Macquarie Dictionary ignores AI in WOTY choice

I look forward to this time of year because many of the international dictionaries announce their words of the year (WOTY). Lexicographers (dictionary writers) try to pick neologisms (new words) or newly fashionable words that represent the important events, developments or preoccupations of the year.

Past WOTY winners

During the coronavirus the Oxford English Dictionaries (OED) chose vax as its WOTY for 2021 a shortening of vaccine or vaccination. Last year they chose GOBLIN MODE—behaviour which is “unapologetically self-indulgent, lazy, slovenly, or greedy, typically in a way that rejects social norms or expectations”.

Macquarie Dictionary’s WOTY in 2022 was teal which summed up the disruption to Australia’s political system from the rise of the centrist political movement.

Merriam-Webster (the leading US dictionary) in 2022 had gaslighting, a colloquial term for manipulating somebody to cause them to question their own beliefs.

WOTY 2023

This year the Collins Dictionary chose AI as their WOTY 2023. AI (artificial intelligence) describes “the modelling of human mental functions by computer programs”.

The Cambridge Dictionary (UK) named hallucinate its WOTY 2023. They now define it with respect to AI—“when an artificial intelligence hallucinates, it produces false information”.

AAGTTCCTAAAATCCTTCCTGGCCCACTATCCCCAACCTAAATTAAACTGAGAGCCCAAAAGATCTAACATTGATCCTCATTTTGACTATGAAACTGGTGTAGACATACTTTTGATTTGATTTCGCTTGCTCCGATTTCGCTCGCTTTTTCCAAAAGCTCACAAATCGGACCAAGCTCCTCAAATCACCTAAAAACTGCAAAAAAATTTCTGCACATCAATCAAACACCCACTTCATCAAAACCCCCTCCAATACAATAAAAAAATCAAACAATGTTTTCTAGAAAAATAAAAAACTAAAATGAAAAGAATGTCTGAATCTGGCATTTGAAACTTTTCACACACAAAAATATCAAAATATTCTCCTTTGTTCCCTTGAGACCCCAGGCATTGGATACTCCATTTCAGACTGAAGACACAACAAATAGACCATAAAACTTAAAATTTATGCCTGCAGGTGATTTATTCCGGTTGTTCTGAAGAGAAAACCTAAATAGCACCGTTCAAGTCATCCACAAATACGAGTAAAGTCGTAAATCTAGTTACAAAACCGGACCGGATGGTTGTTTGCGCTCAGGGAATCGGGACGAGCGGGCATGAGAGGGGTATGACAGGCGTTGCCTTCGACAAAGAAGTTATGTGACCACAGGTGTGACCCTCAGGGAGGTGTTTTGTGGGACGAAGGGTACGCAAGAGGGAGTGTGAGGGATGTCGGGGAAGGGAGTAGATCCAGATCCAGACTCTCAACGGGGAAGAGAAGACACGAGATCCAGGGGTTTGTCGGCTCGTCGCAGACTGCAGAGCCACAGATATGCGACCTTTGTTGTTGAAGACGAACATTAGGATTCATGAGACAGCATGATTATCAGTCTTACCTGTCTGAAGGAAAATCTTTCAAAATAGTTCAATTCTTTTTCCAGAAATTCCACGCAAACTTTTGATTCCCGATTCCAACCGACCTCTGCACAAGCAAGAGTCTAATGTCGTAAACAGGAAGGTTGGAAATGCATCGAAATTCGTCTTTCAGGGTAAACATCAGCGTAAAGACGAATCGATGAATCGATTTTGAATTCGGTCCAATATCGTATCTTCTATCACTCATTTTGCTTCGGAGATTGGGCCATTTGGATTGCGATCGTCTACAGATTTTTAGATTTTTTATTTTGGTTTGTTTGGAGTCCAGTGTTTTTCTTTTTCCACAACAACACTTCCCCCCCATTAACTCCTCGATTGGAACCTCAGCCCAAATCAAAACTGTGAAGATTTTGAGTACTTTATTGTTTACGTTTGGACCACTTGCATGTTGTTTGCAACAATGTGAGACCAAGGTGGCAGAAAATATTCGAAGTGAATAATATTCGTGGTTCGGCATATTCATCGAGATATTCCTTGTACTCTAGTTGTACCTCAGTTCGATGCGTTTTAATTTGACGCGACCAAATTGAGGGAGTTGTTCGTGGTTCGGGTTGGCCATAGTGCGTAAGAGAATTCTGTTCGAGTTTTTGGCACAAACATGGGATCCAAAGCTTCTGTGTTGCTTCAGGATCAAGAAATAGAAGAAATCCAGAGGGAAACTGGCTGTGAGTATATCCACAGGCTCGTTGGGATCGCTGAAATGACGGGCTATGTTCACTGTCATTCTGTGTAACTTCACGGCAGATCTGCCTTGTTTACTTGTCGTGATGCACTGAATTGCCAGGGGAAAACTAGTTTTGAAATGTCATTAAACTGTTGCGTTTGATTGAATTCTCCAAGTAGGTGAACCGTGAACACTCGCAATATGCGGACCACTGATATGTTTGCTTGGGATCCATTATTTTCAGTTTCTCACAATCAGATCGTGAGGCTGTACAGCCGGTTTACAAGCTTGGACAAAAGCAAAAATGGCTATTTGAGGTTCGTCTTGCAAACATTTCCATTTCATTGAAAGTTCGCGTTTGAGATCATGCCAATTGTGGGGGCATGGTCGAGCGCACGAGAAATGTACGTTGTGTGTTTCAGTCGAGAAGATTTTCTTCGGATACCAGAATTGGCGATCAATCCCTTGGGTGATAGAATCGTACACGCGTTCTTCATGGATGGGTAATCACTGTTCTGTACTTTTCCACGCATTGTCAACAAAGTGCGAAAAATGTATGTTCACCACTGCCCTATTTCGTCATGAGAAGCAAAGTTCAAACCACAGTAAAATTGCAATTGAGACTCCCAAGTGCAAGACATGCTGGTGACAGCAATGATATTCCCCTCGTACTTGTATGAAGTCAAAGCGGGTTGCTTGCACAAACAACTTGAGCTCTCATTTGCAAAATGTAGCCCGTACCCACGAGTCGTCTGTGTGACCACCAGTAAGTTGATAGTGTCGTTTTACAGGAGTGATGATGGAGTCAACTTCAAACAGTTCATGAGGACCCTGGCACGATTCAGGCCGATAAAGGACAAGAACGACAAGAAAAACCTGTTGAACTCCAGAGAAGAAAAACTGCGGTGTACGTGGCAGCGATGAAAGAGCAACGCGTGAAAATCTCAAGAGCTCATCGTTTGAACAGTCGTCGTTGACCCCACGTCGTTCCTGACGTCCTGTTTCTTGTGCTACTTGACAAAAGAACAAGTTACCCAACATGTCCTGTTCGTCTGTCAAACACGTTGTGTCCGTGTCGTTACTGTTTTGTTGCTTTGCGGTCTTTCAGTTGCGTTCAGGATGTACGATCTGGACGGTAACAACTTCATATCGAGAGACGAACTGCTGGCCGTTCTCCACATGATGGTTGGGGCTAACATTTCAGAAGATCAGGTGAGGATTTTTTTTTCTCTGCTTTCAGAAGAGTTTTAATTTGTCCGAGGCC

Merriam-Webster chose as its WOTY 2023 — authentic. They suggested online interest was “driven by stories and conversations about AI, celebrity culture, identity, and social media”. A runner-up was deepfake, used to describe videos and photos that are digitally altered with AI. Again showing the concern over the difference between real and fake.

The Macquarie Dictionary People’s Choice WOTY 2023 was generative AI reflecting how artificial intelligence has come into Australian cultural life.

Macquarie Dictionary WOTY23

However, while nearly all international dictionaries are tuning in on AI, the winner of our Australian Macquarie Dictionary WOTY23 is … cozzie livs. When the muted applause dies, it is explained as an abbreviated form of the cost of living.

Apparently there was much “robust discussion” in the committee meeting. Here is their statement:

Although cozzie livs was coined in the UK, it has resonated soundly with Australians, with its -ie suffix and its clipped formation, reminiscent of menty B and locky D. And what could be a more Australian approach to a major social and economic problem than to treat it with a bit of humour and informality?

I have never heard of cozzie livs so I asked my Gen Z children—they looked at me blankly. Then I tried a quick survey using a Boolean word search on Google:

  • cozzie livs—76,500 hits
  • menty b (mental breakdown)—95,800 hits
  • locky d (lockdown)—13,100 hits
  • deepfake—79 million hits
  • AI—6 billion hits

We do know that the cost of living is cutting deep. However, the Macquarie Dictionary seems to be ignoring what has been defining people’s experience the most, which is the rapid integration of AI into our lives. I do wonder what happened in that meeting? Someone seems to have got their own way.